by Rav Meir Tzvi Bergman, Shlita
This article originally appeared in Yated Neeman, Monsey NY. and is reprinted here with their permission
We have become orphans, our father is gone. We have been virtual orphans for the past few years. The Rosh Yeshiva did not want to speak or to lead; he remained closed up within himself. But our father was still at home. Now we have reached the stage where our father is gone. Our father has been taken away.
Rav Yaakov Emden comments, regarding the Rambam’s statement that the king hid the aron hakodesh in the hidden recesses of Har Habayis prepared by Shlomo Hamelech during the building of the Beis Hamikdash, that the Rambam did not write a work of stories and events, but rather a work of halochos. Why then did he see it fit to include this statement?
Rav Yaakov Emden answers that the question of whether the initial sanctification of the Beis Hamikdosh remains in force even after its destruction, depends upon whether the aron hakodesh was exiled to Bavel at the time of the churban, or whether it was hidden in its place, because the holiness of the Beis Hamikdash is dependant upon [the presence of] the aron. As long as the aron is in the Beis Hamikdash, even if it is hidden away, the holiness [of the bayis] remains. This is why the Rambam mentions that the aron was placed in hiding-in order to support his ruling that the original kedusha remains, because it was instated for the future as well.
Rabbosai, although the aron was hidden during the last few years, it was with us, where we are, and from there, the kedusha spread outwards to everyone. Now it has been taken away from us. Woe to us! The aron has been taken away!
On Moshe Rabbeinu’s words to Klal Yisroel (Devarim 31:29), “For I know that you will become corrupt following my death,” Rashi cites Chazal’s question, that the pasuk (Yehoshua 24:31) says: “And they served Hashem throughout Yehoshua’s lifetime.”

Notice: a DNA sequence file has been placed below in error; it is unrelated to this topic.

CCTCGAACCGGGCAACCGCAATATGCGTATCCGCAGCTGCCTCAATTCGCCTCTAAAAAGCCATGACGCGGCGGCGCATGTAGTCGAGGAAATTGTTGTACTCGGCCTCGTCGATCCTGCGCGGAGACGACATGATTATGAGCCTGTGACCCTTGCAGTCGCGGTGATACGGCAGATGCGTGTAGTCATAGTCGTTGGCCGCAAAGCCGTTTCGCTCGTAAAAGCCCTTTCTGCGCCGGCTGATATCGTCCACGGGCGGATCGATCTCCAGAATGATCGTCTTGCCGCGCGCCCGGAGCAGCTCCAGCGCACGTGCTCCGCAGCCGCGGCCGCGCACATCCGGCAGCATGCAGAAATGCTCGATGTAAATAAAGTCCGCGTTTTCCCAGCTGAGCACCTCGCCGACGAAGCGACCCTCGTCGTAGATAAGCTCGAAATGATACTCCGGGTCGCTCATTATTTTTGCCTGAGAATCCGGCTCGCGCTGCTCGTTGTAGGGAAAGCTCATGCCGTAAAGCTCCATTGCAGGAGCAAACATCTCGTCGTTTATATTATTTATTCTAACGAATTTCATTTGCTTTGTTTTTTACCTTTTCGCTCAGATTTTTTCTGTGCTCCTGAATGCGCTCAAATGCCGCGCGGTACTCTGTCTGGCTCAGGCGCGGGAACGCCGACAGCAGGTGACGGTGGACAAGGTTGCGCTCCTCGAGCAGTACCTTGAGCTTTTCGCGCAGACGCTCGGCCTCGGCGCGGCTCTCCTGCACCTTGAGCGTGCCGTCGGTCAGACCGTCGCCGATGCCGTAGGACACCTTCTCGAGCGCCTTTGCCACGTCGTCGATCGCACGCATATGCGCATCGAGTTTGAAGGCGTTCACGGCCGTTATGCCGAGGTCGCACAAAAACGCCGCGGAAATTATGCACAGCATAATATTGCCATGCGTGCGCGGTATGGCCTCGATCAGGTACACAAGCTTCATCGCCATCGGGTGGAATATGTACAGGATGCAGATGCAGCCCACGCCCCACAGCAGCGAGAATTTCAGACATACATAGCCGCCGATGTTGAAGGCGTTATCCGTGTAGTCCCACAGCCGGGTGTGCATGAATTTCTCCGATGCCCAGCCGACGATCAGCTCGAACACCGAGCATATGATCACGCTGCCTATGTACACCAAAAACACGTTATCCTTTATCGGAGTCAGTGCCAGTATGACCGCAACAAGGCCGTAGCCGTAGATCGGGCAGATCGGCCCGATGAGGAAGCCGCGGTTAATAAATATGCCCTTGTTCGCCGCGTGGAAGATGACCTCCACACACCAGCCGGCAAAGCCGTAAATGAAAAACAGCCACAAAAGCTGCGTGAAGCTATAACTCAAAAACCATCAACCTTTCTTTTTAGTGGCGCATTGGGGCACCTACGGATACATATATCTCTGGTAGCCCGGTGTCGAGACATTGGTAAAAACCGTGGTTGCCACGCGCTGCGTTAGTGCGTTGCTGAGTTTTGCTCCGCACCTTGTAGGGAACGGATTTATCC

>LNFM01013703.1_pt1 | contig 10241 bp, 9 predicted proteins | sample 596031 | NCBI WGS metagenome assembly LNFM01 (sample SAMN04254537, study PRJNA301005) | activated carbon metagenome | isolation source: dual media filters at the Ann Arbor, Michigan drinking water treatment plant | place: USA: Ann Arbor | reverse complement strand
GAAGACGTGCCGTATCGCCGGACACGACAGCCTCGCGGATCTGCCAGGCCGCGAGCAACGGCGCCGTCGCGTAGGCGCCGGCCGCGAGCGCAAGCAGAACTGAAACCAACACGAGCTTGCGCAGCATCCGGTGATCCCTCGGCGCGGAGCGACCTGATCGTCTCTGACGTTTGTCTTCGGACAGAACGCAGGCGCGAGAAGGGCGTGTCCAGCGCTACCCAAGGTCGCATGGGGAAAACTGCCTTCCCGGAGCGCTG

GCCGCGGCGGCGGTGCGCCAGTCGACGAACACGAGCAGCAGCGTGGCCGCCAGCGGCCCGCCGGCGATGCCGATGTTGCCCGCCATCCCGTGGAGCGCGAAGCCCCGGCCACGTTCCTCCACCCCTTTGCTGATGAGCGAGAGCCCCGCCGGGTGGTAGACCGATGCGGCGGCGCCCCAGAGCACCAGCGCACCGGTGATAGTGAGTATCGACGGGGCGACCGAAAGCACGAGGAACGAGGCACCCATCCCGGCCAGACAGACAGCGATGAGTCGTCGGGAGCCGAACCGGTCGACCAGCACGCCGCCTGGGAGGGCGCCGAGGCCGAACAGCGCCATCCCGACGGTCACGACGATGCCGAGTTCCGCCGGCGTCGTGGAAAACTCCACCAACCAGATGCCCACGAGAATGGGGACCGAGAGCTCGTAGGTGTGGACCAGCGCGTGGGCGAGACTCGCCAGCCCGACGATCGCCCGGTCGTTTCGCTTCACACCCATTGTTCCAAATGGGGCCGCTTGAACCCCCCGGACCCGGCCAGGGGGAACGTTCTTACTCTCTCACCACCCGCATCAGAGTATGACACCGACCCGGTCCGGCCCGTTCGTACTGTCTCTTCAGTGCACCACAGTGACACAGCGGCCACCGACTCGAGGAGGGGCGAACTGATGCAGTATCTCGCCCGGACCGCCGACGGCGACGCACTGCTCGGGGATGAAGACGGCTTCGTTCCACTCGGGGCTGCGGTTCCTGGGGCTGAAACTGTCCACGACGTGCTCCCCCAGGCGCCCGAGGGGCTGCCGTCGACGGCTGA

Chazal explain that as long as a person’s talmid remains alive, as long as Yehoshua, who was Moshe’s talmid, remained alive, it was as though Moshe himself was still alive, because Yehoshua was his succesor. We ought to be aware that today, we are accompanying the holy elder, the Chofetz Chaim, the gaon Rav Isser Zalman Meltzer, the Chazon Ish and the gaon of Brisk, whose talmid our master was. These four leaders of their generations, transmitters of our heritage-they are the ones who built strong foundations for the Torah.
I do not presume, chalila, to to be able to appraise, or to convey, our master’s greatness. He was a unique phenomenon in his application to Torah study and in his yegiah. The extent to which he struggled to learn Torah during his youth was literally beyond human comprehension. And for this reason he merited the opening of the gates of wisdom, of the depth of Torah.
“Torah, Torah, gird yourself in sackcloth and wallow in the dust, mourn as though for an only son, and utter a bitter eulogy; for those who wielded your oars and who spread nets; who navigated and captained you upon the mighty seas; who arranged your systems, who straightened out difficulties, who deciphered your hidden secrets and revealed mysteries; who will [now] smooth out hills and hew away mountains? Who will take difficulties apart and resolve crises? Who will clarify [questions about] neziros and arrange nedorim? Who will cultivate your depths and [reform the sinners]?; those who tend [i.e., the chachamim] have been cut down. And who will do your battle and return home? The weapons are lost and the mighty have fallen.”